A title has to be attention grabbing. One of the best articles I have read recently on fool is dare's article.

Everyone Just CALM the **** DOWN!

 

I think that if this type of language is not used as often, has it's advantages. We are not in Kindergarden class.

 

Report this comment
#15) On March 23, 2009 at 8:32 AM, EverydayInvestor (< 20) wrote:

kaskoosek (99.74) -- anyone with a high school education could tell such a title on Dareth's post was abominably dumb. It said little about what he was actually writing and of course, 90% of us just inserted fuck in there (come on, that is just cowardly; it says "I want to be on the edge but I'm too afraid of getting censored so I'll make you insert words here")

Report this comment
#16) On March 25, 2009 at 3:51 AM, BenGriffin71 (27.65) wrote:

EVERYDAY:

 I look to you for pearls of investing wisdom.

 

This foray into absolutes in language,  falls short of that expectation.  You have failed to make your case that vulgarity is an absolute sign of ineloquence.

 

Vulgarity can be fluenty and forcefully expressive. 

That some have decided certain ideas or words are distasteful is understandable.  However,to argue that the tastes of a select group should be forced upon all is untenable. I prefer diversity to censorship.

 

I believe you are wise enough to posses the ability to change your opinion. even in public.  Perhaps the question has not been framed properly, yet.

Ask yourself; what else is eloquence, but fluent and forceful expression? Can vulgarity not engender these qualities in expression?

Report this comment
#17) On March 25, 2009 at 9:09 AM, EverydayInvestor (< 20) wrote:

BenGriffin71 (95.30)--

eloquent: having or exercising the power of fluent, forceful, and appropriate speech: an eloquent orator.

Vulgarity is great for exclamations (as in "&$*#! My #$(*#ing hand is on fire!"). Much of its shock value does not translate into writing. Furthermore, when it is used in place of more fitting words (as in, "The Fed is #*$&#ing us all" instead of "The Fed has sold out to the Hedge Funds & Bankers") it distracts from rather than adds to the point of the argument.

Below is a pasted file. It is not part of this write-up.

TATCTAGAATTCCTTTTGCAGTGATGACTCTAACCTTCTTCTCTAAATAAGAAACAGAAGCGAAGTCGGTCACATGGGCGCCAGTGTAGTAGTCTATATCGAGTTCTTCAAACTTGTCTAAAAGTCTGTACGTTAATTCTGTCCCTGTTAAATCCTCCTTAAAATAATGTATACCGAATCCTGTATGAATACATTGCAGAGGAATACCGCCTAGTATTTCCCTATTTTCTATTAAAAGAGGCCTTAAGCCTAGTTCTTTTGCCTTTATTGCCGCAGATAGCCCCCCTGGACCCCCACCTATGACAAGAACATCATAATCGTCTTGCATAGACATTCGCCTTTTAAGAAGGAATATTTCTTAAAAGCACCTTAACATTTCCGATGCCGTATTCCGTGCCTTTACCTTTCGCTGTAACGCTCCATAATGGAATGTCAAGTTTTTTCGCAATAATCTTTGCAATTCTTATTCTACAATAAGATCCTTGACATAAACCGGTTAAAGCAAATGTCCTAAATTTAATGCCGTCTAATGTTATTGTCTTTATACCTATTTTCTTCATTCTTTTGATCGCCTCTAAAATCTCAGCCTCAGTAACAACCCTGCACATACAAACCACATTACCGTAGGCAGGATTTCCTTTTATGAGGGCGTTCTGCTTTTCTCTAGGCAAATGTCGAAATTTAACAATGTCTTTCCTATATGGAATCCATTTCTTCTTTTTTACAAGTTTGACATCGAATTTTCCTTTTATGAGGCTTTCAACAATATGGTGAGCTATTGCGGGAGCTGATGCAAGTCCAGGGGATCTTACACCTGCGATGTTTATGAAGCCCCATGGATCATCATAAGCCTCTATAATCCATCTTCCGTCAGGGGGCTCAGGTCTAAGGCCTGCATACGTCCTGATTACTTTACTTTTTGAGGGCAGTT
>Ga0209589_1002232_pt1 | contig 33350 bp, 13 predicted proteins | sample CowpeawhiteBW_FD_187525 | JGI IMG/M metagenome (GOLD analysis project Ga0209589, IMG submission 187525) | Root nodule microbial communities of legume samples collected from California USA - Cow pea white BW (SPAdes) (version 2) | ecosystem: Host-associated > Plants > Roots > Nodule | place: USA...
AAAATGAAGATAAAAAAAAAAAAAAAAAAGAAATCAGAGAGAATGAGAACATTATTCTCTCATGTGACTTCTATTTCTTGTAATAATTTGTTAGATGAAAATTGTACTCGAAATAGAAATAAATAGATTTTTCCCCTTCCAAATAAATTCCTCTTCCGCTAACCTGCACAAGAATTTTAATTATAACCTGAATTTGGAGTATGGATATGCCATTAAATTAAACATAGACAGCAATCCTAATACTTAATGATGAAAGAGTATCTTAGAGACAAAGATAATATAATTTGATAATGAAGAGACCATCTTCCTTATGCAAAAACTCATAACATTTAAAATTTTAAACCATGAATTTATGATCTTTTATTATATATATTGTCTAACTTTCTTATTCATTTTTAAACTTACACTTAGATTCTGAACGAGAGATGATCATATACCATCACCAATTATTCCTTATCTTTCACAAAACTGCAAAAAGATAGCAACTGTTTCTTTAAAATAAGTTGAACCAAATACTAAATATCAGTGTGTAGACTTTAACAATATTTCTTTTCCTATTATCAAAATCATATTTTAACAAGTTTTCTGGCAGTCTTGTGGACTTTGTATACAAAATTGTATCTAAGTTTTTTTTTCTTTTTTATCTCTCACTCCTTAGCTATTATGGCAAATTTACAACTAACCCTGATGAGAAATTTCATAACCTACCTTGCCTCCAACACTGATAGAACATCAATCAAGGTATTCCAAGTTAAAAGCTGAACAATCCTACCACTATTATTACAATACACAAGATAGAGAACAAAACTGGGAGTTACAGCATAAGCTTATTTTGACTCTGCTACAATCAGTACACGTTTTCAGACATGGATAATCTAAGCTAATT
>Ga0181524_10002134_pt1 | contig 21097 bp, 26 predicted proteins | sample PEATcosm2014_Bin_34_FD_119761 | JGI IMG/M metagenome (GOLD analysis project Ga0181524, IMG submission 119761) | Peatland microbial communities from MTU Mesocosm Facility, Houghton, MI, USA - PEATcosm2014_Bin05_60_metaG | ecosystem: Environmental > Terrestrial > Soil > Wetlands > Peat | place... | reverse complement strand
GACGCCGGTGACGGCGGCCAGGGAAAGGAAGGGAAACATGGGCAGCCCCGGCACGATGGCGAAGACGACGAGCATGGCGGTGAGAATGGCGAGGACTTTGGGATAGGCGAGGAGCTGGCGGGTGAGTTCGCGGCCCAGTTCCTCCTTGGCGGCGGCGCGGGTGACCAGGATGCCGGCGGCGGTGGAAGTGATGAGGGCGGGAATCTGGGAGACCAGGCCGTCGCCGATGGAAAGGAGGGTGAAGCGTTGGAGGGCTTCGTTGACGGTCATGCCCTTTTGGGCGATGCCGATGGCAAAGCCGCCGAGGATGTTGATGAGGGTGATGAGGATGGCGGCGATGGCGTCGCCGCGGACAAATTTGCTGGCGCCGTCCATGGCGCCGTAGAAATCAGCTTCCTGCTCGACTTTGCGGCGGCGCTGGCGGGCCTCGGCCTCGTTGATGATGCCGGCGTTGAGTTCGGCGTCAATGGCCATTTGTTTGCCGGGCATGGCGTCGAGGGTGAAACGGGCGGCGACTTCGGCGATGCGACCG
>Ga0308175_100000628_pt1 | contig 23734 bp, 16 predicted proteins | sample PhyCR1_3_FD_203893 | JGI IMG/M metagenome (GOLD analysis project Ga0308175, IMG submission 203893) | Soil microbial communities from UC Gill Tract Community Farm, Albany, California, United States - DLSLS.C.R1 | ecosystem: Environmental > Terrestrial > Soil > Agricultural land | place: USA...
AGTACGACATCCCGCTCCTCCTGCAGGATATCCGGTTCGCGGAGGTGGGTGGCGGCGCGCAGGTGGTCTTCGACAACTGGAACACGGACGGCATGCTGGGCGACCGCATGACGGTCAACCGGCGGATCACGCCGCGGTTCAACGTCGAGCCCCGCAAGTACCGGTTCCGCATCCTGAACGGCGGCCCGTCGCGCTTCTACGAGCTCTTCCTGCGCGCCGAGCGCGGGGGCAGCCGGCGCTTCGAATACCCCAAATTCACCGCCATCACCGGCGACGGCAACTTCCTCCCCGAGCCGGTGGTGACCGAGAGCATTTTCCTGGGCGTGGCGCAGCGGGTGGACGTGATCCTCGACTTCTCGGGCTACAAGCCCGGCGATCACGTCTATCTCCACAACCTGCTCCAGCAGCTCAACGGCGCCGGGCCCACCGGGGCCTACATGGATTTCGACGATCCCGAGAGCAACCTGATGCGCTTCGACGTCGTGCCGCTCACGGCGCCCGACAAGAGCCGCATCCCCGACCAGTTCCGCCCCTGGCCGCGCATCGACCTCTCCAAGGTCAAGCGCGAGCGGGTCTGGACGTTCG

I have not yet seen an instance in investing or economics where an essay using vulgarity could not be better written without such vulgarity. 

Report this comment
#18) On March 25, 2009 at 11:42 AM, BenGriffin71 (27.65) wrote:

eloquent One entry found.

Main Entry: el·o·quent Pronunciation: \-kwənt\ Function: adjective Etymology: Middle English, from Anglo-French, from Latin eloquent-, eloquens, from present participle of eloqui to speak out, from e- + loqui to speak Date: 14th century 1 : marked by forceful and fluent expression eloquent preacher> 2 : vividly or movingly expressive or revealing eloquent monument> — el·o·quent·ly adverb  No mention in Merriam Webster of your 'and appropriate' appendage'  

Report this comment
#19) On March 25, 2009 at 11:48 AM, BenGriffin71 (27.65) wrote:

The American Heritage® Dictionary of the English Language: Fourth Edition.  2000. eloquence SYLLABICATION:el·o·quencePRONUNCIATION:  l-kwnsNOUN:1a. Persuasive, powerful discourse. b. The skill or power of using such discourse. 2. The quality of persuasive, powerful expression.

 

 

American Heritage lacks any mention of 'appropriate'

Report this comment
#20) On March 25, 2009 at 11:52 AM, BenGriffin71 (27.65) wrote:

el·o·quence play_w2("E0095900")  (l-kwns) n. 1. a. Persuasive, powerful discourse. b. The skill or power of using such discourse. 2. The quality of persuasive, powerful expression. hm()

. Published by Houghton Mifflin Company. All rights reserved.

eloquence Noun the ability to speak or write in a skilful and convincing way hc_dict()

Collins Essential English Dictionary 2nd Edition 2006 © HarperCollins Publishers 2004, 2006

eloquence graceful, forceful, or persuasive speech. — eloquent, adj.See also: Rhetoric and Rhetorical Devices ologies()

-Ologies & -Isms. Copyright 2008 The Gale Group, Inc. All rights reserved.

 

 

Free Dictionary . com makes no mention of 'approriate'

Report this comment
#21) On March 25, 2009 at 12:12 PM, EverydayInvestor (< 20) wrote:

I use dictionary.com. If I were not lazy I'd go and look it up in the OED to be sure. Anyway, my arguments stand even if we ignore "appropriate".

Using vulgarity adds nothing to persuasiveness. It should detract from persuasiveness. As we all know, persuasiveness is affected by many things, including the stature of the writer / speaker (if I weren't lazy I'd cite 20 academic studies to back me up here). Using simple language (and I would put vulagarity in that camp) makes a writer / speaker seem less intelligent and less knowledgable and they will thus be less persuasive. Of course, this is not to say that pedantry is good; rather that complicated language permits the more accurate expression of nuance and complexity that pervades any investment or economic argument.